Smartphones can make you invisible. Think about it. You're sitting in a public park, and you spot someone you don't want to talk to approaching you. All you have to do is stand up, look at your phone, and walk away. Poof! You're invisible. Sitting on a train or a plane, all that's needed to vanish is to start texting furiously. I saw this actually happen this past week, sitting on a plane from Texas. Across from me were two people - a young hipster woman and some dude with more than three rings on each hand. As a rule, I avoid men who wear more than one ring on either hand. I saw her watch him from the corner of her eye literally lick his fat mouth. Before this guy could turn on the cheese faucet though, she whipped out her fancy phone (it looked like a Samsung S9) and it was almost like watching a genie wiggle back into its bottle. She was gone. The phone was like a plastic flood wall that went up right as his wave of chili con queso came crashing down.
Harry Potter has an invisibility cloak. Klingons have cloaking devices for their spaceships. We have cell-phones. It's a testament to our advancement as a civilization that there is no need to verbally shoot a potential suitor down in public. All one needs to do is check our e-mail. A hung head and glowing face is the new international sign for "Eff off, please and thank you in advance."
Forget texting or the ability to send pictures of your junk. Foursquare, that popular geo-targeting site that monitors your movements and let's the world know that all you do all day, everyday, is wobble back and forth from your fourth-floor walk up to 7-11, is a fleeting trend. Foursquare aspires to turn life into a game, which should be news to anyone who plays the actual life game called "paying your bills." Ignore the fact that the doohickey in your pocket packs more raw computing power than all of the computers NASA used to fake the moon landing. Smartphone shave radically changed how humans communicate. This is not news to anyone, unless you're a biologist who just emerged from an Arctic biodome. But cell-phones have also changed how we don't talk. This is radical, and I'm not using that word like a surfer.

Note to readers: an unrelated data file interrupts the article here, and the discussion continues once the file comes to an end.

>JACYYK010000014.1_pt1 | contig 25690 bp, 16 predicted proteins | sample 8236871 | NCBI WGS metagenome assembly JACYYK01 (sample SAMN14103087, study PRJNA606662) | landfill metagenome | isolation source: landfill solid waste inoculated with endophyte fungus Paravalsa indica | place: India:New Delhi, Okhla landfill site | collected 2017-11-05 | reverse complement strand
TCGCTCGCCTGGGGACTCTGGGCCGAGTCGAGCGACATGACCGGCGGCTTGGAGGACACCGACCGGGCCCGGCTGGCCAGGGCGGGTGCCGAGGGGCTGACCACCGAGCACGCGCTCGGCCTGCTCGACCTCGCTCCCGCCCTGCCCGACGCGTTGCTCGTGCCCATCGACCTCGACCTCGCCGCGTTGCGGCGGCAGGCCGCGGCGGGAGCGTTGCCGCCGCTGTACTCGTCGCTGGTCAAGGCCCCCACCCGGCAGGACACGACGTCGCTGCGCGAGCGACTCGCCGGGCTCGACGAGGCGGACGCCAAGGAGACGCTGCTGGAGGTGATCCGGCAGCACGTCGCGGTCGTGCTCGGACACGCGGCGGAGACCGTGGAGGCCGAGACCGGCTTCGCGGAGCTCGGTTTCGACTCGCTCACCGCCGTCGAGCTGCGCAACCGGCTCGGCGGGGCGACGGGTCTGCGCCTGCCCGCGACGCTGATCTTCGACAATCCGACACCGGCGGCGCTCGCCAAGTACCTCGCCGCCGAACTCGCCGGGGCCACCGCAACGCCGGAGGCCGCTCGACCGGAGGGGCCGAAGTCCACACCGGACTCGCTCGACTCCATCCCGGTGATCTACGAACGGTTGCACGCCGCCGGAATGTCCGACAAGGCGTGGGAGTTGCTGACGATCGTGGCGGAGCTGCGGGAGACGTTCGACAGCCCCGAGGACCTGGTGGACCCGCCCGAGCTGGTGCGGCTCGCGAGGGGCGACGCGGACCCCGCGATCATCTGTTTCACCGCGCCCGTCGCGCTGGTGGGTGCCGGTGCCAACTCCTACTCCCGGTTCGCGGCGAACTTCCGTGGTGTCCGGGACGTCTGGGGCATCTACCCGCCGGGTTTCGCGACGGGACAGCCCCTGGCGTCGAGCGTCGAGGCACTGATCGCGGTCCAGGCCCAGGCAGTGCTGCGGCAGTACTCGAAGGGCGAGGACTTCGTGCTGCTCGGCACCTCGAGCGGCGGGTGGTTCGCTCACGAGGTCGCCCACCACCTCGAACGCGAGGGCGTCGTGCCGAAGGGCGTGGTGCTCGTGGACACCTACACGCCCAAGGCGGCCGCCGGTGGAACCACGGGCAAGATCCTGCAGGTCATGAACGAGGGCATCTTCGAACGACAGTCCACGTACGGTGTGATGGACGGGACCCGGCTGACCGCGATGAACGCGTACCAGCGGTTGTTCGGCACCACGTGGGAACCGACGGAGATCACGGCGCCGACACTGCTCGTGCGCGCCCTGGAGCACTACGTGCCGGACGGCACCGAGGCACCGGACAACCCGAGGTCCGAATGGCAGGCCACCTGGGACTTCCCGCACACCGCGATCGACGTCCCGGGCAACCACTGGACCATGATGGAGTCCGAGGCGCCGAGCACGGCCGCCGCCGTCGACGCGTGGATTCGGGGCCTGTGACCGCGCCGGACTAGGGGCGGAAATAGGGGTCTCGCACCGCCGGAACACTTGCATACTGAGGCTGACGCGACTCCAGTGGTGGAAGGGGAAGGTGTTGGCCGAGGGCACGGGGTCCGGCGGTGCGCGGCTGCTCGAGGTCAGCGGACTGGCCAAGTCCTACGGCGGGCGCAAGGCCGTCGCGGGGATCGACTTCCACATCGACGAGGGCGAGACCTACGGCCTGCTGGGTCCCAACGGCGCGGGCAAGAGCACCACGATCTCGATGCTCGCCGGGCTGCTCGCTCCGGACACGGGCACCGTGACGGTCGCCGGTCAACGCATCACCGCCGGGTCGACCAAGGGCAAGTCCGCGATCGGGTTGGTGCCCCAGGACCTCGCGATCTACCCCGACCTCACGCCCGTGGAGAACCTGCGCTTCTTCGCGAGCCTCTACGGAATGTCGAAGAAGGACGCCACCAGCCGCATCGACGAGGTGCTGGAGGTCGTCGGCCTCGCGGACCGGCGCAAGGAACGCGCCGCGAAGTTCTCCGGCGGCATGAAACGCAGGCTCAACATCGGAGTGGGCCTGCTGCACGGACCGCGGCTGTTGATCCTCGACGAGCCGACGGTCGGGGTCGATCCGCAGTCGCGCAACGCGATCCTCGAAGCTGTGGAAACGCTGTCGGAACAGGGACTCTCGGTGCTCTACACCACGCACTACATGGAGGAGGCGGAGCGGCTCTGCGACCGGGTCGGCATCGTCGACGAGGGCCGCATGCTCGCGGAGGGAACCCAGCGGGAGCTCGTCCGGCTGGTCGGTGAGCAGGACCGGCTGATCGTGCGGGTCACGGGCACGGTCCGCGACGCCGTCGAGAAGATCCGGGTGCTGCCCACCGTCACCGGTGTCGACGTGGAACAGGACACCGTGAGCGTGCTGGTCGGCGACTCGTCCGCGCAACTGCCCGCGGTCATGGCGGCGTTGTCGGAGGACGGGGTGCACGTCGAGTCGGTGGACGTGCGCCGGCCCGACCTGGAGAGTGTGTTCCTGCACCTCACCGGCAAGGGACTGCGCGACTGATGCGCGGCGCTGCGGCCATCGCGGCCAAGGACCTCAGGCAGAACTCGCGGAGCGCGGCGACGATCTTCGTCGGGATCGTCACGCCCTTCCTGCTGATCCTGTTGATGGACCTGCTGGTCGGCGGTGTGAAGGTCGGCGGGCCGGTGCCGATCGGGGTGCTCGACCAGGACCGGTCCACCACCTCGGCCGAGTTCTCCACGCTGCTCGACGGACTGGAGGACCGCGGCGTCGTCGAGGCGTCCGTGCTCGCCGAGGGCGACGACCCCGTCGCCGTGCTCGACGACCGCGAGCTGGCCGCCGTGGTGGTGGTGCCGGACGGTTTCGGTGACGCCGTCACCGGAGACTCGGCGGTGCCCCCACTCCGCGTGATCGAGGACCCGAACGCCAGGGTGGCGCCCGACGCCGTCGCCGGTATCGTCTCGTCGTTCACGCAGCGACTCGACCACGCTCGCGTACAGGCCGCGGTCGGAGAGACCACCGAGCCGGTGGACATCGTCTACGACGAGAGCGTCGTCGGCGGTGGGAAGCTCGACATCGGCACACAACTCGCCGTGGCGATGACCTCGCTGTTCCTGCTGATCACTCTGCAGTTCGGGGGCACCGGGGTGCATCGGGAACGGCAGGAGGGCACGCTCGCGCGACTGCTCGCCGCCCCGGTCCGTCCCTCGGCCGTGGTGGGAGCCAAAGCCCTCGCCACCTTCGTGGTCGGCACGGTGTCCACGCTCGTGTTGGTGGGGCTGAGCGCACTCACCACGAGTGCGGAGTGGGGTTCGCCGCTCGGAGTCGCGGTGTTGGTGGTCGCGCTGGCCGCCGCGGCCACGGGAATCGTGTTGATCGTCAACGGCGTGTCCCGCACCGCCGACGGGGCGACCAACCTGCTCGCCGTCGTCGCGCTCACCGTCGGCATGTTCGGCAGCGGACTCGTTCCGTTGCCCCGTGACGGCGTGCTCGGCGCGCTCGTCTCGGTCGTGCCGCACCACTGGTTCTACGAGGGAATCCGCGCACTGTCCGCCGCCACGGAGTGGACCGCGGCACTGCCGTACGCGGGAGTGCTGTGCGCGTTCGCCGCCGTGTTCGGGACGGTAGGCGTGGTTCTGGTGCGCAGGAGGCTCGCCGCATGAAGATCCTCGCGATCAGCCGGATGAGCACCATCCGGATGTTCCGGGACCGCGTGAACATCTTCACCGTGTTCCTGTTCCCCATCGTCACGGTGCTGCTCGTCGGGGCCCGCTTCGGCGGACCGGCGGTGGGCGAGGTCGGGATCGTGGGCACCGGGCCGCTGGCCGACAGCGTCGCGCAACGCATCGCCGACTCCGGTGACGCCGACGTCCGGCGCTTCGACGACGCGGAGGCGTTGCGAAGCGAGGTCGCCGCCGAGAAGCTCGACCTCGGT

It's impossible to remember a world without cell phones. Yet, such a world existed, once upon a time, something like one thousand years ago. During the dark ages of the 1990's, people were forced to communicate via messenger falcon and paper football. There were phones back then, but they didn't resemble the sleek, multi-purpose Starfleet-issue communicators we are dependent on now. They were large plastic beetles tethered to the wall that made a person who lived a mile away sound like they lived three miles away. But if you had a crush on someone at school, or glimpsed a beautiful woman at a bar, you had little choice but to walk up and blab. Conversely, if a person walked up to you, you couldn't just whip out your nerd device, pull up an app, and blink out of existence. Interpersonal interactions depended on good old fashioned awkward face-to-face communication. Everybody was forced to make eye contact and actually exchange strings of words called "sentences" that conveyed thoughts. It's not like there weren't options back then. When confronted with someone I didn't want to talk to, I'd usually just go limp and drool.
Thankfully, tomorrow is today and such awkward moments are going the way of dinosaurs, fax machines, and music CDs. Instead of shooting someone down with bullets made out of words, we can use our Smartphones to escape in a digital explosion of smoke, like a Tron ninja.
Senior editor and dating coach Alex Wise is a recognized expert on love, marriage and relationships (except when it comes to his own life, of course) who has been featured in Cosmopolitan, The Huffington Post, Mashable, LifeHacker, Today.com and more. Join him at Loveawake.com dating service and [...]